A ruling from the Arizona Supreme Court on whether longtime Congressmen Andy Biggs and Paul Gosar can run for re-election this November could come as early as this afternoon. The consolidated expedited election appeal also includes State Rep. Mark Finchem, who is running for Arizona Secretary of State.
The three are accused of being not qualified to hold office because of their participation in planning the January 6 (2021) insurrection at the U.S. Capitol. Challengers claim that the three are subject to the Disqualification Clause in the 14th Amendment.
Superior Court Judge Christopher Coury dismissed the combined case, and the group called Free Speech For People appealed.
Below are the briefs filed by the parties.
The challengers are arguing that Arizona’s election challenge statute gives citizens (electors) the power to file a lawsuit to challenge a candidate if they do not meet the qualifications to hold the office. (A.R.S. 16-351) Dismissing the case in this instance is a “radical exception” that “swallows the rule”.
“For example, a 16-year-old non-citizen could file nominating papers for the next election, secure a spot as a candidate for the United States House of Representatives, and remain immune from any § 16-351 challenge based on their constitutional ineligibility under Article I, Section 2. See Harisiades v. Shaughnessy, 342 U.S. 580, 587 n.10 (1952) (noting that Article I, Section 2 imposes requirements on congressional “candidates”). This is well within the realm of possibility in Arizona, where a Libertarian Party candidate for the House of Representatives only needs to gather an average of 826 signatures to appear on the primary election ballot—smaller than a graduating class at a large Arizona high school.”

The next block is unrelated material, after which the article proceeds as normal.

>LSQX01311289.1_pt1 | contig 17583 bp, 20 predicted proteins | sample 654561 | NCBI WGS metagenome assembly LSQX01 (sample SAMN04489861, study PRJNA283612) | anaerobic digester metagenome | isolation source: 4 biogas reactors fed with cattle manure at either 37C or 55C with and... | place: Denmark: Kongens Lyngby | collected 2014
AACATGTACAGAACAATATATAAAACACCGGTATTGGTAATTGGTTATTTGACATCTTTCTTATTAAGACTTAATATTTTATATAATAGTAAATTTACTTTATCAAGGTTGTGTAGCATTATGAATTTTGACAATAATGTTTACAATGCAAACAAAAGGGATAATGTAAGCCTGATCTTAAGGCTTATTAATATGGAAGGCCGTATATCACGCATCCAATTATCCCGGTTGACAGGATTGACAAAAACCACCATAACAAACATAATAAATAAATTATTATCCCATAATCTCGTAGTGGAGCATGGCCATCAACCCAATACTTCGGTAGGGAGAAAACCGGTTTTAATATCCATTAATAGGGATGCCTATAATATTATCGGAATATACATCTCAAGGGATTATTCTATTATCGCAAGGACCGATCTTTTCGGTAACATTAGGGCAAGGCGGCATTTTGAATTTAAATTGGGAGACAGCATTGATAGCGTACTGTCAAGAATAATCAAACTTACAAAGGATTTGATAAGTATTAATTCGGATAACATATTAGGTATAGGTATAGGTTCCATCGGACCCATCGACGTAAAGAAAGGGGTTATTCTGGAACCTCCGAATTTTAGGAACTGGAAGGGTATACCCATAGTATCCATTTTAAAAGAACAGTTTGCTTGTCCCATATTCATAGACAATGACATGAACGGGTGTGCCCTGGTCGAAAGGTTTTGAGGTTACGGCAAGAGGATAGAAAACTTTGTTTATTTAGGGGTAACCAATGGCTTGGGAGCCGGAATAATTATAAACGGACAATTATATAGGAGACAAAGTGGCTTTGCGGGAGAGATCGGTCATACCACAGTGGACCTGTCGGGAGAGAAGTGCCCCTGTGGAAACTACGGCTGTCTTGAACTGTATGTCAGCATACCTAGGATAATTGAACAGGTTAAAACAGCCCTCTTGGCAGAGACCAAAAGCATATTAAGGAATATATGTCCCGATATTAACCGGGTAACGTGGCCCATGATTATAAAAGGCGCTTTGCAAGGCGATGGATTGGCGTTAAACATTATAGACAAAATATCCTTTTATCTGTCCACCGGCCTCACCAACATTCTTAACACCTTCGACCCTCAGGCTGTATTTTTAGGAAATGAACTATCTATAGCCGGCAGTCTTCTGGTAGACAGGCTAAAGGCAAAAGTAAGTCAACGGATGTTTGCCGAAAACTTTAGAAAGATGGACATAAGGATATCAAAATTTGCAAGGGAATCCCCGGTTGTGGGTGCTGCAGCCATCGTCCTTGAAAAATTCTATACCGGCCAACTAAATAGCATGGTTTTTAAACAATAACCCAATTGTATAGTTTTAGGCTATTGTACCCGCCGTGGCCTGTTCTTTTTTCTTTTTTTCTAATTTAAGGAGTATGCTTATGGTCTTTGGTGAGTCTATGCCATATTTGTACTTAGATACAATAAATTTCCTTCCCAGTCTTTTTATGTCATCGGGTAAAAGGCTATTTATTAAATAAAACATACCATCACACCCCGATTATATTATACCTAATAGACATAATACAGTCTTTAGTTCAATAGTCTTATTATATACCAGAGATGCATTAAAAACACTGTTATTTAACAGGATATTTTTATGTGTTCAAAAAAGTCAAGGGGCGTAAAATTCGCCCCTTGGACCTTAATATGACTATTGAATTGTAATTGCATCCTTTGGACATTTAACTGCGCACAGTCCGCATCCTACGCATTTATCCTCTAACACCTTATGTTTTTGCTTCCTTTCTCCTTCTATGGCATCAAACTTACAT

The statute requires that the Supreme Court rule on the appeal “promptly”, and the court generally issues a decision shortly after the briefs are filed, and follows with their Opinion (legal analysis) months later.
This article was reported by AZ Law founder Paul Weich. Paul is currently running for a seat in Arizona’s House of Representatives.
“AZ Law” includes articles, commentaries and updates about opinions from the Arizona Supreme Court, U.S. Supreme Court, as well as trial and appellate courts, etc. AZ Law is founded by Phoenix attorney Paul Weich, and joins Arizona’s Politics on the internet.